BLOOMINGTON, Minn. (AP) – Wake up! We’re closing!
The lights are out at MinneNapolis, a store at the Mall of America that sold naps for 70 cents a minute.
The nap center, which charged $14 for 20 minutes in a private, themed room, brought in fewer than 1,600 customers during its six-month run. That was far short of owner Steev RamsDell’s projections.
He blamed the failure on the high number of tourists who shop at the mall.
“We had people who said they loved our service and they’d be back next time they were at the mall – next year,” he said.
“We couldn’t develop the repeat business.”
Can I charge it? That’s up to you
BENTONVILLE, Ark. (AP) – A Wal-Mart clerk noticed something familiar when a customer went through the checkout line – a credit card from her own wallet, which had been stolen two days earlier, police said.
Ashley Dawn Dover repeatedly tried to pass a credit card through an electronic scanner at the store Tuesday to pay for $120 worth of merchandise, Police Chief James Allen said Wednesday.
Allen said the clerk then offered to try the card and noticed it was her own.
“The clerk looks up at her and says â€˜This is my stuff and I want it back,”‘ Allen said. “The suspect reaches in her purse, hands everything over and then runs out the door.”
Cool heads prevail in this democracy
INGLESIDE, Texas (AP) – City Council candidates in this cash-strapped city used a quirky but inexpensive state provision to settle an election tie: a coin toss.
Texas election code allows for a “casting of lots” in the case of a tie. It doesn’t specify a method.
Debra K. L. Sanders and Luis T. Lamas each received 247 votes in Saturday’s election. Rather than have a runoff election that could cost the city $4,000, the two decided to let a dollar coin settle the score Tuesday.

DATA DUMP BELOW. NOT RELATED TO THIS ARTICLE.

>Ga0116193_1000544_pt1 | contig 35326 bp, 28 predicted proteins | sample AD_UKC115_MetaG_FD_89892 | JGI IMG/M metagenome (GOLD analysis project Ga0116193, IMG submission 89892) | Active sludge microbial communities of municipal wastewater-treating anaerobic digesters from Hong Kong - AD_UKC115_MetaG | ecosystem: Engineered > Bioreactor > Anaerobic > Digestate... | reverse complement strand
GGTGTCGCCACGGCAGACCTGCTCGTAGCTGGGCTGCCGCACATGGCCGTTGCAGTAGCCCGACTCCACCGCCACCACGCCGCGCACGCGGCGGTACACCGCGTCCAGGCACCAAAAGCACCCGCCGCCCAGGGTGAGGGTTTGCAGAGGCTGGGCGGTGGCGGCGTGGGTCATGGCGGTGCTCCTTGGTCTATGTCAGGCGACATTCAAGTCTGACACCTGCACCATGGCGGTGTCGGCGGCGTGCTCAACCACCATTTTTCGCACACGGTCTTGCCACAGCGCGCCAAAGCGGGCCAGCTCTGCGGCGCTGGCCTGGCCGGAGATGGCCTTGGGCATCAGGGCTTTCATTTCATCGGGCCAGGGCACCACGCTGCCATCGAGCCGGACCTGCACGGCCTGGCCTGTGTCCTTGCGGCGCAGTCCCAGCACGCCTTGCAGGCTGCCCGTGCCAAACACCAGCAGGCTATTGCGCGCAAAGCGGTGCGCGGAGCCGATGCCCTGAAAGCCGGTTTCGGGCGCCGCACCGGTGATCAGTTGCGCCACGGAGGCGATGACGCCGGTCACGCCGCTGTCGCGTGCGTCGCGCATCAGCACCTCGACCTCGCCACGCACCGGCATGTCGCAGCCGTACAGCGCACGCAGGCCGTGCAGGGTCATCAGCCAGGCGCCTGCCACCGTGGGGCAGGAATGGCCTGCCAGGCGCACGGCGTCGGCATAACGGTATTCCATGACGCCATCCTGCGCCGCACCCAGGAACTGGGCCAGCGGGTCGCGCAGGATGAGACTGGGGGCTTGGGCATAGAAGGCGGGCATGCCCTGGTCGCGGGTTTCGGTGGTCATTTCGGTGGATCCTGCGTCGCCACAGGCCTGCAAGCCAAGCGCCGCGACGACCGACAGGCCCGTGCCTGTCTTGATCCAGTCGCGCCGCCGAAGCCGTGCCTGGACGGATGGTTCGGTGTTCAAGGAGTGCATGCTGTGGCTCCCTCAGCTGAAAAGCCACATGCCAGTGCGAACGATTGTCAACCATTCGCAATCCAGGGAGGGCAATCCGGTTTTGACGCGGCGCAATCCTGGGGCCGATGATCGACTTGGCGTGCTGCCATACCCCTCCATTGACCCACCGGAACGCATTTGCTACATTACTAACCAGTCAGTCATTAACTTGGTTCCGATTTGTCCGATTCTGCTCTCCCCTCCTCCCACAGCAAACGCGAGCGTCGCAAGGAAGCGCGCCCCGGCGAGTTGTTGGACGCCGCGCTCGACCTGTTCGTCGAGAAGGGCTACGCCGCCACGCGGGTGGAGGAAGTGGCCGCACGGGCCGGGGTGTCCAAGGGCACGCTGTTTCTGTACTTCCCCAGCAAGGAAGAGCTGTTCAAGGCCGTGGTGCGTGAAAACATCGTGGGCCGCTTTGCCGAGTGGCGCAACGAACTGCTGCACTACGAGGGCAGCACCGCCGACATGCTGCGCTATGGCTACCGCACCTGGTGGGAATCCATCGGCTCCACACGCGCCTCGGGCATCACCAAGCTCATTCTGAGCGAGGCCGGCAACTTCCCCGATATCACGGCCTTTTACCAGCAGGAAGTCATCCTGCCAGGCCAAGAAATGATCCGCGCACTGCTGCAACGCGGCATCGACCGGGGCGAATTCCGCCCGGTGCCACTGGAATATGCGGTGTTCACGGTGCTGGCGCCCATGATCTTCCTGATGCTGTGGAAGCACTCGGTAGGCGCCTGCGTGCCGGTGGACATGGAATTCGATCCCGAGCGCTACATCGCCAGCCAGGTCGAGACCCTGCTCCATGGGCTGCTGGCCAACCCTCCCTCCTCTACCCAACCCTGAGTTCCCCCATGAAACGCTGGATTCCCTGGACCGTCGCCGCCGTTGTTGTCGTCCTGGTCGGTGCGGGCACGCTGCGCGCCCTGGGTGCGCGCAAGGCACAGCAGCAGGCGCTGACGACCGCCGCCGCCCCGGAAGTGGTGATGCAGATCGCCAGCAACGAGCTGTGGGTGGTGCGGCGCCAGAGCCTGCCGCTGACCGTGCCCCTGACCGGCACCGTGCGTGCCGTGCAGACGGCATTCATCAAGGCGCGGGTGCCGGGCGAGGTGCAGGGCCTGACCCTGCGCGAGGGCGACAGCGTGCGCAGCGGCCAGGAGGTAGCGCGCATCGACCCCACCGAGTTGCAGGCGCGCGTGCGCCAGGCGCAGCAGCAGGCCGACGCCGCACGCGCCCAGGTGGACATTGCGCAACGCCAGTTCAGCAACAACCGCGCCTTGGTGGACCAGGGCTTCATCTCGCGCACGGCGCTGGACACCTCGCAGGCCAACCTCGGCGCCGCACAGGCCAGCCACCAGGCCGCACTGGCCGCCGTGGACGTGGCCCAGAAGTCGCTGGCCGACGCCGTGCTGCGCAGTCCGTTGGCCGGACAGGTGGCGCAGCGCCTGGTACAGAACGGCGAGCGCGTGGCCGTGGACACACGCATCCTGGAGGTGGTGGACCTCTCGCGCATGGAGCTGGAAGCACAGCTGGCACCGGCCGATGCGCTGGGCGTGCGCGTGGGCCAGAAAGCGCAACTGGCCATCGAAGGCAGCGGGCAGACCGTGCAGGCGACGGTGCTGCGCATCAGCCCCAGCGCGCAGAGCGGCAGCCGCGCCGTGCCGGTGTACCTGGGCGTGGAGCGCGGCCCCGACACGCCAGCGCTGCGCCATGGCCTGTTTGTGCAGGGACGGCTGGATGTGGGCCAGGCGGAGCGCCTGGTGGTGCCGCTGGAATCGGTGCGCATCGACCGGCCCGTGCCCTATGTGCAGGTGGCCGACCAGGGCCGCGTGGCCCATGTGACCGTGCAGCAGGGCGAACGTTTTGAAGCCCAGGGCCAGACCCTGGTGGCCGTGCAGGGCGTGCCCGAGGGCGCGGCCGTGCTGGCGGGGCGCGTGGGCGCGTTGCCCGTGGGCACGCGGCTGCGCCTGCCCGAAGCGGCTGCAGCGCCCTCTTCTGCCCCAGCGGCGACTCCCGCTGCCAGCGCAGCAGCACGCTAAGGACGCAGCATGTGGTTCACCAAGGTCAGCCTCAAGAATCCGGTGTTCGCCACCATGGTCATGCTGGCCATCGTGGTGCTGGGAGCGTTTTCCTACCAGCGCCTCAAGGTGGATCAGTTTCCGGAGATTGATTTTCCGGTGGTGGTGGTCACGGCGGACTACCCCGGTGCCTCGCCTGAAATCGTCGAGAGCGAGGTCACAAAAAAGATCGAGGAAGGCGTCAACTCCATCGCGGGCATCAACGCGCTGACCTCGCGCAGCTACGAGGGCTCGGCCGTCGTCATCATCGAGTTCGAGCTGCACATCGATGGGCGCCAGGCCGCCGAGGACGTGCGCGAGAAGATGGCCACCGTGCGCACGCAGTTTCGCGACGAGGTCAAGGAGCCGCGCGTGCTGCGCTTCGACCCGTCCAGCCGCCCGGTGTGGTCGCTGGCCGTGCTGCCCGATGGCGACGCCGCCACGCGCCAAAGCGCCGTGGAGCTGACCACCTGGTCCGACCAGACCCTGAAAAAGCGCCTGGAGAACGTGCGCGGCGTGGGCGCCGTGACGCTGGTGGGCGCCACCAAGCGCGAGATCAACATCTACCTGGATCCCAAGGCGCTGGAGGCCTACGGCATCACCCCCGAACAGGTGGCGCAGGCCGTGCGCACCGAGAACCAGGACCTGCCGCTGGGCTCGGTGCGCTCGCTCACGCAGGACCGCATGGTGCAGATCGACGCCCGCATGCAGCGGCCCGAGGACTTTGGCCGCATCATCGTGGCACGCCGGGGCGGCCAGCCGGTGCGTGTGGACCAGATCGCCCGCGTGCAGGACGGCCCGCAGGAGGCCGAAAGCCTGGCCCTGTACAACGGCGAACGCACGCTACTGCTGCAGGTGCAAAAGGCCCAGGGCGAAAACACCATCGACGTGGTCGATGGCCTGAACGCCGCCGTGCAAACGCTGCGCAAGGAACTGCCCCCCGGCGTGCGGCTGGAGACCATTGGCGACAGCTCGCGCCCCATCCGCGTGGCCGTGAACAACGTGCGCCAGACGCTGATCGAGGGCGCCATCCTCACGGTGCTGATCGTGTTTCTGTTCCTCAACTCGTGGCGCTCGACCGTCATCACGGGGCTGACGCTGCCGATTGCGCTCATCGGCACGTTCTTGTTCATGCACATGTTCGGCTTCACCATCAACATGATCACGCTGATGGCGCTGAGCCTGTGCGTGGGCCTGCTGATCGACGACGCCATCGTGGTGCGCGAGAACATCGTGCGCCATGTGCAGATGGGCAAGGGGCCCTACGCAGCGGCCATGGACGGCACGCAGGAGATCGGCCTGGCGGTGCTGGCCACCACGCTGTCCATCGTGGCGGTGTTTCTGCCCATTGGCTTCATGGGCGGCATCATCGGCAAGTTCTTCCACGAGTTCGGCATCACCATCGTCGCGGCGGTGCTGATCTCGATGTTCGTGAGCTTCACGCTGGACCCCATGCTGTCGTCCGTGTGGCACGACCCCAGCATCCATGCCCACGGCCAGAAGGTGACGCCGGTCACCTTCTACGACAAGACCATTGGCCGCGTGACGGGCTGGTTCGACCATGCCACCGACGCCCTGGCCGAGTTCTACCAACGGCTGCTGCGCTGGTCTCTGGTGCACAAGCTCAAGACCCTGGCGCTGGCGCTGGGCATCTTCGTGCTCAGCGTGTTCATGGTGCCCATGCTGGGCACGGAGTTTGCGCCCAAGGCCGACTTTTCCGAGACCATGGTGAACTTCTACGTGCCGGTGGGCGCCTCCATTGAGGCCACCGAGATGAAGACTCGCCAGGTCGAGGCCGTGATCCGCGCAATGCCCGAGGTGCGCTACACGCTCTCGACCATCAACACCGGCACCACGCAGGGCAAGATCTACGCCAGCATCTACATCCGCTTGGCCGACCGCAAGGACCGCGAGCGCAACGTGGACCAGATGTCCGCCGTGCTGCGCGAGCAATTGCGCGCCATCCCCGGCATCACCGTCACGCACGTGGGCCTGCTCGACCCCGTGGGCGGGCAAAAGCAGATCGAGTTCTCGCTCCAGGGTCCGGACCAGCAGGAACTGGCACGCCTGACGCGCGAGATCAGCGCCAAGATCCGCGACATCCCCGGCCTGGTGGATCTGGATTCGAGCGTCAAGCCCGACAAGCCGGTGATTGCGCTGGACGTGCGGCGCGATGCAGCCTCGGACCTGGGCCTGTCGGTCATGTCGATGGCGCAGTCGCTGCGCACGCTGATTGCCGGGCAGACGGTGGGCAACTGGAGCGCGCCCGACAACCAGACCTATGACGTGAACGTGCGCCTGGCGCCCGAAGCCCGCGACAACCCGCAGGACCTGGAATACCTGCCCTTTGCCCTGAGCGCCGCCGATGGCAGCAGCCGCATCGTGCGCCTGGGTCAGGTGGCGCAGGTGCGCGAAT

Lamas, the 43-year-old owner of Floyd’s Ranch House restaurant, credited his victory to customers’ advice to go heads.
Sanders, a 48-year-old employee at the Navy Fleet and Family Support Center who has served on the council before, took her loss gracefully and said she would likely run again.
Six people were vying for three spots on Ingleside’s ballot. William Vaden led with 350 votes, followed by incumbent Stewart Wilson with 340. Sanders and Lamas tied for the final spot.
“We didn’t want the taxpayers to go through the expense of having another election,” she said. “We wanted it settled quickly so the city could get on with business.”
Scott Haywood, a spokesman with the secretary of state’s office, said elections have been decided with rolls of the dice and coins tossed or pulled out of a hat. He did not have statistics on how many had been decided that way.